Glossary: Spirits


Spirit(s) is one of the most important Baconian terms, featuring prominently in all his works. In the natural historical works (see below) the term is strongly linked/intertwined with Bacon’s ‘pneumatical’ (i.e. ‘spiritual’) matter theory.

Works: Sylva sylvarum (SEH II)

Historia vitae et mortis (OFB XII)

Historia densi et rari (OFB XIII)

De vijs mortis (OFB VI)

For Bacon there are two kinds of matter: tangible and pneumatic. The pneumatic one is also called “spirit” and it is present in every tangible body, being the cause of all actions and visible processes that we observe in the natural world. If the tangible matter is inert, the spirit is very active. In SS experiment 98, Bacon offers a definition of the spirit: “For spirits are nothing else but a natural body, rarefied to a proportion, and included in the tangible parts of bodies, as in an integument. And they be no less differing one from the other than the dense or tangible parts; and they are in all tangible bodies whatsoever, more or less; and they are never (almost) at rest; and from them and their motions principally proceed arefaction, colliquation, concoction, maturation, putrefaction, vivification, and most of the effects of nature.” A similar definition is to be found in HVM: “a body thin and invisible, yet something real with place and extension” (OFB XII, 347-49). it is an important feature in Baconian philosophy that in order to perform changes upon nature, the philosopher has to manipulate the spirits, and this is done through governing their appetites.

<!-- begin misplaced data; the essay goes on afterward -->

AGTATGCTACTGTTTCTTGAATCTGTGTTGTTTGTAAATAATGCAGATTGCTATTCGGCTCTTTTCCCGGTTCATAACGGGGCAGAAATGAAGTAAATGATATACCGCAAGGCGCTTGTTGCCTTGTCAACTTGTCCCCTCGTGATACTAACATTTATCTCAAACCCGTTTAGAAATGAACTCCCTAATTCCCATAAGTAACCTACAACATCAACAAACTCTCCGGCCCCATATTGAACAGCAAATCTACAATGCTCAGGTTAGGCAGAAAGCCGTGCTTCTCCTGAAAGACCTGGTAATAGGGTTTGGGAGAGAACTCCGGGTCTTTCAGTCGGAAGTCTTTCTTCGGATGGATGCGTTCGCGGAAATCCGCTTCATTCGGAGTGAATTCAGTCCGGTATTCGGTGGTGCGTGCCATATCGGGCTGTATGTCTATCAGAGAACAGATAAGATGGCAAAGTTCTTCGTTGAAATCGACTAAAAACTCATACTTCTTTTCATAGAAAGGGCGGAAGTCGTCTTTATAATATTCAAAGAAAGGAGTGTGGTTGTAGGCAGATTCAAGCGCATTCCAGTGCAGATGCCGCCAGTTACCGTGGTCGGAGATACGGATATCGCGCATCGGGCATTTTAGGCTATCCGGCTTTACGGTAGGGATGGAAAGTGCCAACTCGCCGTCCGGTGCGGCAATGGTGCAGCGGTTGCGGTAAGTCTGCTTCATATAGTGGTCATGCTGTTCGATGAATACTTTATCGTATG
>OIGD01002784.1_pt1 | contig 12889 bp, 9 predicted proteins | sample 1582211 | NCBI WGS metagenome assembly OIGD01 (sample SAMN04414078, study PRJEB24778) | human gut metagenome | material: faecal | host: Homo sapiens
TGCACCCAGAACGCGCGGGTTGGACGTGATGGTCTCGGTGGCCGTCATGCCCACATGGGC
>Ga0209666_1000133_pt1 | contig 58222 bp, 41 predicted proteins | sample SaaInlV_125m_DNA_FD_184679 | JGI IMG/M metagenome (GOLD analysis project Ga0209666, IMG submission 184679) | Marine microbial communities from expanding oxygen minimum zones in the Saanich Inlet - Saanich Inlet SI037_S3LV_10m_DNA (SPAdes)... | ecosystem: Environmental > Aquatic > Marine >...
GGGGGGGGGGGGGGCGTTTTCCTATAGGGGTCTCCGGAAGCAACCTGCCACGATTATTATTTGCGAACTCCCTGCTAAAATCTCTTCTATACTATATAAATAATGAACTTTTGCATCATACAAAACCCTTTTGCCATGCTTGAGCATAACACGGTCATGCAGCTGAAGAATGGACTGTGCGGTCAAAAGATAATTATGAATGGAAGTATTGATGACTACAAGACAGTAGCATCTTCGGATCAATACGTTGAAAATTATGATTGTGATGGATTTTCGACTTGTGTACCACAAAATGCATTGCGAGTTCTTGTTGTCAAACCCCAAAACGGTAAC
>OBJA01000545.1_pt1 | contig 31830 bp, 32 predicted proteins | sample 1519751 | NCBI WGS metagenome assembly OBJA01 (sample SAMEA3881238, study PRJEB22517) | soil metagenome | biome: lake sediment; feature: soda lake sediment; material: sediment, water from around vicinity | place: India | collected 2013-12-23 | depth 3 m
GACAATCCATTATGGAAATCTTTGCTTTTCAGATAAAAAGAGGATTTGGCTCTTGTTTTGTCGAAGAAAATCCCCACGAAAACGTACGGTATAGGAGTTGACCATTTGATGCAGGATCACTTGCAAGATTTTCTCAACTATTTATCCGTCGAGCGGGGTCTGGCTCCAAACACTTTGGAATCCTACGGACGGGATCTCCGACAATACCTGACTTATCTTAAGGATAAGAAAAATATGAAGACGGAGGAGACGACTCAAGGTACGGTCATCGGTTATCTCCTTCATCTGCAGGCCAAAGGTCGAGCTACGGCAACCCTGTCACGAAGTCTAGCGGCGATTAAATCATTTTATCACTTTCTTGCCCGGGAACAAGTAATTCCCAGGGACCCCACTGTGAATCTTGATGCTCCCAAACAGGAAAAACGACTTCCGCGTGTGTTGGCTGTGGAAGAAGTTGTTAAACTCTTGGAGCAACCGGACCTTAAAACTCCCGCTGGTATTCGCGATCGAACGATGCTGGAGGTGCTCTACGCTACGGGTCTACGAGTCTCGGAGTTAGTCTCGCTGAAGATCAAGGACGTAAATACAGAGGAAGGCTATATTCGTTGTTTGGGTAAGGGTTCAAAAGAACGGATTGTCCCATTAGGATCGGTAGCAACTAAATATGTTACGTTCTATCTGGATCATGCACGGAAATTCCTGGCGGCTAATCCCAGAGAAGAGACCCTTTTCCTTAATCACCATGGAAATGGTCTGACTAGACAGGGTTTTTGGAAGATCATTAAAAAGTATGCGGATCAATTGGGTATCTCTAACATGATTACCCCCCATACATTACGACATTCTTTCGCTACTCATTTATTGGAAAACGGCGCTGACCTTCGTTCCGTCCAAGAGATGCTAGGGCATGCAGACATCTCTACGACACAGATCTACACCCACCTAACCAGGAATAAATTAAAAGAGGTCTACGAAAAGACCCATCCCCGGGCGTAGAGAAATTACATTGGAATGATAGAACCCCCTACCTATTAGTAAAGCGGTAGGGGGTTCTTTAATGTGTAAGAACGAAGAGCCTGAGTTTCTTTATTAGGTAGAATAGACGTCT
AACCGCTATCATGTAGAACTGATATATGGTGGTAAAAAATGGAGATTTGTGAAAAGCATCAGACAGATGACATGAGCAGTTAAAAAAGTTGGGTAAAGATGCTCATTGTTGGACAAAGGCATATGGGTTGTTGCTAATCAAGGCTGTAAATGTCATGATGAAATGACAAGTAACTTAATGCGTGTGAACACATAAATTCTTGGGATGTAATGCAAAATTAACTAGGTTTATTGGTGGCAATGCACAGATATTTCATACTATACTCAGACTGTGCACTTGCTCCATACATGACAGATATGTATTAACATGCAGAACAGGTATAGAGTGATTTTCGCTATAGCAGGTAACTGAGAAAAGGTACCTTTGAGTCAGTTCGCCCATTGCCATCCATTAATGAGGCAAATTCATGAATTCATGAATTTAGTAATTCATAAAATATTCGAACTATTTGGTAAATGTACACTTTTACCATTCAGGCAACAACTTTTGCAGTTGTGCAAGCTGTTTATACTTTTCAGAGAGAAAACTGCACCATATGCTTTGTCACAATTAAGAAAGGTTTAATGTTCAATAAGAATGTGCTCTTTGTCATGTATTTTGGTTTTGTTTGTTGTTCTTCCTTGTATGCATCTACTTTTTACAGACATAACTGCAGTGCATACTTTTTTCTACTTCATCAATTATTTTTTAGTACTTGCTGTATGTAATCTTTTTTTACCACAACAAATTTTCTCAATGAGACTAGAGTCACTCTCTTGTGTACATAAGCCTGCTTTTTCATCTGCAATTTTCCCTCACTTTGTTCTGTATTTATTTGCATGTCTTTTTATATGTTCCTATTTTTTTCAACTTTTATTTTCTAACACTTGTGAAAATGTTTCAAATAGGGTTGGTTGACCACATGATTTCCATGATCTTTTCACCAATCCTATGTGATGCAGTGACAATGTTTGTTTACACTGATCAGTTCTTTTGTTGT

There are two main kinds of spirits: non-living (‘mortuales’) and vital (‘vitalis’), the first in inanimate beings and the second in animate ones. There are two main differences between them: spirits of things animate are all continued with themselves, and are branched in veins and secret canals and “the spirits of animate bodies are all in some degree (more or less) kindled and inflamed, and have a fine commixture of flame, and an aerial substance. But inanimate bodies have their spirits no whit inflamed or kindled” (SS, exp. 601). As a consequence of these differences, Bacon finds seven differences between plants and inanimate bodies: firstly, plants are determinate and figurate by the spirit, secondly, pants do nourish, while inanimate bodies do not. Thirdly, plants have a period of life, inanimate bodies not. Fourthly, they have a succession and propagation of their kind, while inanimates do not have it. The last three differences are: metals are more durable than plants, they are more solid and hard and lastly, they are holly subterranean (SS, exp. 601-606).